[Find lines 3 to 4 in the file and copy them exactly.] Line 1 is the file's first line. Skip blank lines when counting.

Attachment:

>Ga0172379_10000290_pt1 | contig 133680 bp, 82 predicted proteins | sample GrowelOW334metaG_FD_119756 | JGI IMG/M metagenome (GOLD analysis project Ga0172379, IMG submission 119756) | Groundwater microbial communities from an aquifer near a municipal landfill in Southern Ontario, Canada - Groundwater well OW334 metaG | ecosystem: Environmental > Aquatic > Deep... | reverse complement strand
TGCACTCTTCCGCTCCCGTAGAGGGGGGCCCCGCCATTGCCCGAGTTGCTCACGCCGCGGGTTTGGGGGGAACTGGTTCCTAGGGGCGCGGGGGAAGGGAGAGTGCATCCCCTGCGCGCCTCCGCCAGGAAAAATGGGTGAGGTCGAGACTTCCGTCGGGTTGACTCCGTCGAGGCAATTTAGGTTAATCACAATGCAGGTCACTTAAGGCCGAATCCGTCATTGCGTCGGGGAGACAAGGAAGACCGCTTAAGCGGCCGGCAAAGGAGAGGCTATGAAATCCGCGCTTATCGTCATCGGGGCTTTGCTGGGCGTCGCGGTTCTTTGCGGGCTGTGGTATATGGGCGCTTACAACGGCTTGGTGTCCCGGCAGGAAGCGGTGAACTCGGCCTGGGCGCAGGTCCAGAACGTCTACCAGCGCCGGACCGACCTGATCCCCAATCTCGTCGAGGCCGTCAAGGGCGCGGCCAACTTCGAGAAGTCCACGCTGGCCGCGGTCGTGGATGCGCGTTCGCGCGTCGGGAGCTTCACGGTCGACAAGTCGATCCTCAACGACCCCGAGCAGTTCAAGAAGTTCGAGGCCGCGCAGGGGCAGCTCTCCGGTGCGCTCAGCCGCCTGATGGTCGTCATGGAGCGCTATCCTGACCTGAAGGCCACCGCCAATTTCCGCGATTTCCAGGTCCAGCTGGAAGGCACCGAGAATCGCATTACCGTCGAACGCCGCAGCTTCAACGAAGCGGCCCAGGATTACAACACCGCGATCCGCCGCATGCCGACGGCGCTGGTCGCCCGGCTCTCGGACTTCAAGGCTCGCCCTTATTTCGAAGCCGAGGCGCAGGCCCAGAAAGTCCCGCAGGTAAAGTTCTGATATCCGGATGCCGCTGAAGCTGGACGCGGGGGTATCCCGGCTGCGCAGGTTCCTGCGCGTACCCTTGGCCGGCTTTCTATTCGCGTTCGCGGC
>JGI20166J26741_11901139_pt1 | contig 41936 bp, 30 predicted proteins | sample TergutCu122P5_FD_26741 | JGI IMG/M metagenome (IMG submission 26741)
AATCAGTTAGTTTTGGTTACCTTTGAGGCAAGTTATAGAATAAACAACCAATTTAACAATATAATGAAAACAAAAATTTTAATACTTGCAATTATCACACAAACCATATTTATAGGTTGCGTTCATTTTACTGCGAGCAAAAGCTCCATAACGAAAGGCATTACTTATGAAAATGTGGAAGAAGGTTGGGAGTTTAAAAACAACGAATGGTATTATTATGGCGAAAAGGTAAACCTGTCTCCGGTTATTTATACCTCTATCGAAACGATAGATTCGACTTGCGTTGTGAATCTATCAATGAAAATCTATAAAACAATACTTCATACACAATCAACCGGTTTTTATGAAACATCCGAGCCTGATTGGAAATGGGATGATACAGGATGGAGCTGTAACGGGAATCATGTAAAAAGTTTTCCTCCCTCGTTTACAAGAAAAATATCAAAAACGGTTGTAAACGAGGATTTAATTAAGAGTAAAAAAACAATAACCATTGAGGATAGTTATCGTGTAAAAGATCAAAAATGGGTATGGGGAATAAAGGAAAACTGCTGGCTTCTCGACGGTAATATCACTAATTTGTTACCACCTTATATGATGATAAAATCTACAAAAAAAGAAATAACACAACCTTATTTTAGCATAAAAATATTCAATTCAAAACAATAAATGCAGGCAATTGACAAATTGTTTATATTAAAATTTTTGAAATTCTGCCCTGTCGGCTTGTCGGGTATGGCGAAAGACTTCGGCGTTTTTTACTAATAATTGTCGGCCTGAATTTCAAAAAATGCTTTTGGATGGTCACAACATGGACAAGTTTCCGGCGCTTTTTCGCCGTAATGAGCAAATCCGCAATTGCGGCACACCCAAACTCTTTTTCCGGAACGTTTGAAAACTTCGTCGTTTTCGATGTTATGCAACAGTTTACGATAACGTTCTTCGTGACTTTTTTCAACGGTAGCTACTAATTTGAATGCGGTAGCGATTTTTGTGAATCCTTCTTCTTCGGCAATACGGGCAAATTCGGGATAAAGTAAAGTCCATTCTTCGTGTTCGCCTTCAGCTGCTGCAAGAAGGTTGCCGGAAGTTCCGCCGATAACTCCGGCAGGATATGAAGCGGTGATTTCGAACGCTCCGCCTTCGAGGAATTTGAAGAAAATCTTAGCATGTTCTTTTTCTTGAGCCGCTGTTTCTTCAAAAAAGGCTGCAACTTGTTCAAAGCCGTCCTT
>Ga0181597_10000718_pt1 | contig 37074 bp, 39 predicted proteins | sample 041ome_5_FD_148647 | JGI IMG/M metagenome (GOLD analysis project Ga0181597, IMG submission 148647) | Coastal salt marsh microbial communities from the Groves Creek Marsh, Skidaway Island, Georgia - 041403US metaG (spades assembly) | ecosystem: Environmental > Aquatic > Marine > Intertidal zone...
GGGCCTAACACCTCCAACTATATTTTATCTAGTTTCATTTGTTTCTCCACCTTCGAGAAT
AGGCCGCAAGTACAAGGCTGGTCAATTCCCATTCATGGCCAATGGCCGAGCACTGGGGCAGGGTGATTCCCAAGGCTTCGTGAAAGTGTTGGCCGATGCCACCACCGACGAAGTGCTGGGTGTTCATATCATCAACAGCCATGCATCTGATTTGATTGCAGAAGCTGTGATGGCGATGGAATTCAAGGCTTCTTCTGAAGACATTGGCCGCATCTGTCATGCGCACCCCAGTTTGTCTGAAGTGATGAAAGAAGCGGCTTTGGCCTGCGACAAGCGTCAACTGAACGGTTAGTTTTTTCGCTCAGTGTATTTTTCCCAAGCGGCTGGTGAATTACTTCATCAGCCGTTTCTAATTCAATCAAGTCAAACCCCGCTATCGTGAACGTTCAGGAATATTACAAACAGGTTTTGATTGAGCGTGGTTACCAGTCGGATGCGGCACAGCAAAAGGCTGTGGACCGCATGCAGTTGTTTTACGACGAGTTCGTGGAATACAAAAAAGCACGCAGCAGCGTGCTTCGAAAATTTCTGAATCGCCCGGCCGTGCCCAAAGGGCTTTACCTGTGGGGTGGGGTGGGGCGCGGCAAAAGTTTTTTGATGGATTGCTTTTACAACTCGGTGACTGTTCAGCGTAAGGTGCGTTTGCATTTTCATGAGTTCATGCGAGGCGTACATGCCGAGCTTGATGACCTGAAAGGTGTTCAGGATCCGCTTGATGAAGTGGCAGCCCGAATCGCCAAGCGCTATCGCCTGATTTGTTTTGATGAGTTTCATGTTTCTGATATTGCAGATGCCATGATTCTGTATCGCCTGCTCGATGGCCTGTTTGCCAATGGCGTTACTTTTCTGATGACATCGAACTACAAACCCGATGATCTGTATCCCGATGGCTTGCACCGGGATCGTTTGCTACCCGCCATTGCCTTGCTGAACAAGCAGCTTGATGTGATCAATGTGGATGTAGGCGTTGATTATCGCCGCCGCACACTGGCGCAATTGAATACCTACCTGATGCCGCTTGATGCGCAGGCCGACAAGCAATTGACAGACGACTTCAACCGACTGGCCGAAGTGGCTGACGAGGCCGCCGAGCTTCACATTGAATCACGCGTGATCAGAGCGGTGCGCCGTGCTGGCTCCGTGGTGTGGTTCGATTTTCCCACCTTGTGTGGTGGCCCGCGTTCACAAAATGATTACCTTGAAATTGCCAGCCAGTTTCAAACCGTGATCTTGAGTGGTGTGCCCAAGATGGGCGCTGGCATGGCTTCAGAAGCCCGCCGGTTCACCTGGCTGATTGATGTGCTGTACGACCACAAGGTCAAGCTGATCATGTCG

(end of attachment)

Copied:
>JGI20166J26741_11901139_pt1 | contig 41936 bp, 30 predicted proteins | sample TergutCu122P5_FD_26741 | JGI IMG/M metagenome (IMG submission 26741)
AATCAGTTAGTTTTGGTTACCTTTGAGGCAAGTTATAGAATAAACAACCAATTTAACAATATAATGAAAACAAAAATTTTAATACTTGCAATTATCACACAAACCATATTTATAGGTTGCGTTCATTTTACTGCGAGCAAAAGCTCCATAACGAAAGGCATTACTTATGAAAATGTGGAAGAAGGTTGGGAGTTTAAAAACAACGAATGGTATTATTATGGCGAAAAGGTAAACCTGTCTCCGGTTATTTATACCTCTATCGAAACGATAGATTCGACTTGCGTTGTGAATCTATCAATGAAAATCTATAAAACAATACTTCATACACAATCAACCGGTTTTTATGAAACATCCGAGCCTGATTGGAAATGGGATGATACAGGATGGAGCTGTAACGGGAATCATGTAAAAAGTTTTCCTCCCTCGTTTACAAGAAAAATATCAAAAACGGTTGTAAACGAGGATTTAATTAAGAGTAAAAAAACAATAACCATTGAGGATAGTTATCGTGTAAAAGATCAAAAATGGGTATGGGGAATAAAGGAAAACTGCTGGCTTCTCGACGGTAATATCACTAATTTGTTACCACCTTATATGATGATAAAATCTACAAAAAAAGAAATAACACAACCTTATTTTAGCATAAAAATATTCAATTCAAAACAATAAATGCAGGCAATTGACAAATTGTTTATATTAAAATTTTTGAAATTCTGCCCTGTCGGCTTGTCGGGTATGGCGAAAGACTTCGGCGTTTTTTACTAATAATTGTCGGCCTGAATTTCAAAAAATGCTTTTGGATGGTCACAACATGGACAAGTTTCCGGCGCTTTTTCGCCGTAATGAGCAAATCCGCAATTGCGGCACACCCAAACTCTTTTTCCGGAACGTTTGAAAACTTCGTCGTTTTCGATGTTATGCAACAGTTTACGATAACGTTCTTCGTGACTTTTTTCAACGGTAGCTACTAATTTGAATGCGGTAGCGATTTTTGTGAATCCTTCTTCTTCGGCAATACGGGCAAATTCGGGATAAAGTAAAGTCCATTCTTCGTGTTCGCCTTCAGCTGCTGCAAGAAGGTTGCCGGAAGTTCCGCCGATAACTCCGGCAGGATATGAAGCGGTGATTTCGAACGCTCCGCCTTCGAGGAATTTGAAGAAAATCTTAGCATGTTCTTTTTCTTGAGCCGCTGTTTCTTCAAAAAAGGCTGCAACTTGTTCAAAGCCGTCCTT